Parents Look Out for Adult Kids with Autism and Create Jobs Themselves

With Autism Spectrum Disorders (ASD) affecting the social and communication skills of those diagnosed, getting a job and then maintaining it, can be very challenging. Each year, 50,000 children diagnosed with autism reach the age of 18. Not all make that transition into college, and even less enjoy the stability of a job.  Experiencing the lack of jobs or careers for those diagnosed with autism, parents of adults with autism hashed out an innovative company that caters to this group of the population.

Extraordinary Ventures is a non-profit business born in Chapel Hill, NC. Lori Ireland, along with other parents, wanted to ensure that their children had a future applying their unique skills to jobs that fit them best. Extraordinary Ventures businesses include, cleaning city buses, making gifts or candles.  If someone is into the outdoors, maybe they can work at an organic farm, or if artistry is where their interest lies, they might have a hand in a silk screening t-shirt business.  An idea such as this helps ensure peace of mind for parents who know they won’t be around every step of the way with their children.  Instead of kids being frustrated by not doing anything day in and day out, this provides them with a productive outlet.  This idea has grown such that Autism Speaks is collaborating with Extraordinary Ventures to hold Town-hall style meetings in 9 cities around the country. The purpose is to educate people about how small and local businesses can employ those diagnosed with autism, and initiate discussion on the importance of doing so.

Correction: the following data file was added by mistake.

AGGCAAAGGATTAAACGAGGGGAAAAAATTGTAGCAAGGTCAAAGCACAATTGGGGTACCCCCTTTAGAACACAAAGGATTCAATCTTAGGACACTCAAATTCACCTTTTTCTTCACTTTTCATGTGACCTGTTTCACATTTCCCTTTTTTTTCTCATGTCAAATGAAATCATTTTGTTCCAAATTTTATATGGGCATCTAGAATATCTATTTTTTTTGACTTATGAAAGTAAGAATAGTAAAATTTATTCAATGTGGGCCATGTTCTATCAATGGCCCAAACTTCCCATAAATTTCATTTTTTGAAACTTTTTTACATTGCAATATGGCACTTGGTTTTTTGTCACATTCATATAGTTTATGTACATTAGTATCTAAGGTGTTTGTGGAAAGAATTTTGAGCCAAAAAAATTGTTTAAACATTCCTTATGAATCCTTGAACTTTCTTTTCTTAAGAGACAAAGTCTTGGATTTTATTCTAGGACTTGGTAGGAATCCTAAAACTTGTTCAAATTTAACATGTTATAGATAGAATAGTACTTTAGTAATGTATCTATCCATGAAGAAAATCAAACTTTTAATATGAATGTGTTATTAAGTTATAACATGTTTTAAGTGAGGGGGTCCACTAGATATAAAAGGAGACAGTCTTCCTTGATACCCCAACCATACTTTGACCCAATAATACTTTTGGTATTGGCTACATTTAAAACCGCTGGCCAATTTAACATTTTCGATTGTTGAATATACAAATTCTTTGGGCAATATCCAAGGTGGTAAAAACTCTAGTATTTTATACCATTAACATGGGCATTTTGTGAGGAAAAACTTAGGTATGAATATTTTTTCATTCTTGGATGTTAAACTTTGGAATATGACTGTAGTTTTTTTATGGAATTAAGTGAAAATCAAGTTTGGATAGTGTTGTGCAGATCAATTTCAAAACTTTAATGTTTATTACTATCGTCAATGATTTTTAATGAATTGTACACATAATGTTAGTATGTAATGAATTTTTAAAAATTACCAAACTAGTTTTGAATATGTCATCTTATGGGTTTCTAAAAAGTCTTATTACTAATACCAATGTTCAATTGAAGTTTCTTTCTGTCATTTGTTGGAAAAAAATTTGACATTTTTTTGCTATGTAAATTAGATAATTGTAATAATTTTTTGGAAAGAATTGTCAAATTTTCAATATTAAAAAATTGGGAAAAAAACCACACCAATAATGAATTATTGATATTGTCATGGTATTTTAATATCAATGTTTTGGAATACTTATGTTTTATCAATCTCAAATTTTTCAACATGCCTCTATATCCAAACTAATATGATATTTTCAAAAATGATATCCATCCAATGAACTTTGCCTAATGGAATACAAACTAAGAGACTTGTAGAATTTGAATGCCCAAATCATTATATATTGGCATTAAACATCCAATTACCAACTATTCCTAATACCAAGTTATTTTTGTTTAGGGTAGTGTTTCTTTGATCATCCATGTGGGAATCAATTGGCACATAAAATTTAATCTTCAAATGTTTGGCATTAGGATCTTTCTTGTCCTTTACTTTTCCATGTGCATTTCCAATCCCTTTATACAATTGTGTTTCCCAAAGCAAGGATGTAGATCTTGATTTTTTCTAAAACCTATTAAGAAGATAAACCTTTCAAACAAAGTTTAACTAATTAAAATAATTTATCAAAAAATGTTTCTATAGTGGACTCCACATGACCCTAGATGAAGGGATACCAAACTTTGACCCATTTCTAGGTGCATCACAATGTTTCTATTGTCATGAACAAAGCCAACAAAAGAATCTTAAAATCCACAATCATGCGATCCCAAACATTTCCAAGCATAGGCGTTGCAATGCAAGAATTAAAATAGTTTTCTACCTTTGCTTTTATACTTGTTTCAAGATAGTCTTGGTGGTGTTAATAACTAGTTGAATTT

According to a survey published in the Journal of the American Academy of Child & Adolescent Psychiatry, a little more than 50% of high school graduates, with an ASD diagnosis, have held a paid job. This is the lowest number on the scale of those affected by a mental disability including emotional issues, speech and language disorders, and learning disabilities. Paul Shattuck who is an associate professor at Drexel University’s Autism Institute in Philadelphia, and who helped conduct the research says that the underlying reason for those affected with autism not having a high job success rate could be their lack of social and communication skills.

According to him, “More and more jobs in our economy require that you successfully interact with other people as part of your job — that is your job.” This “is uniquely disabling for people on the autism spectrum.” This is where Lori Ireland’s Extraordinary Ventures business comes in. It helps integrate those diagnosed with autism into society, and makes them a viable member of it.

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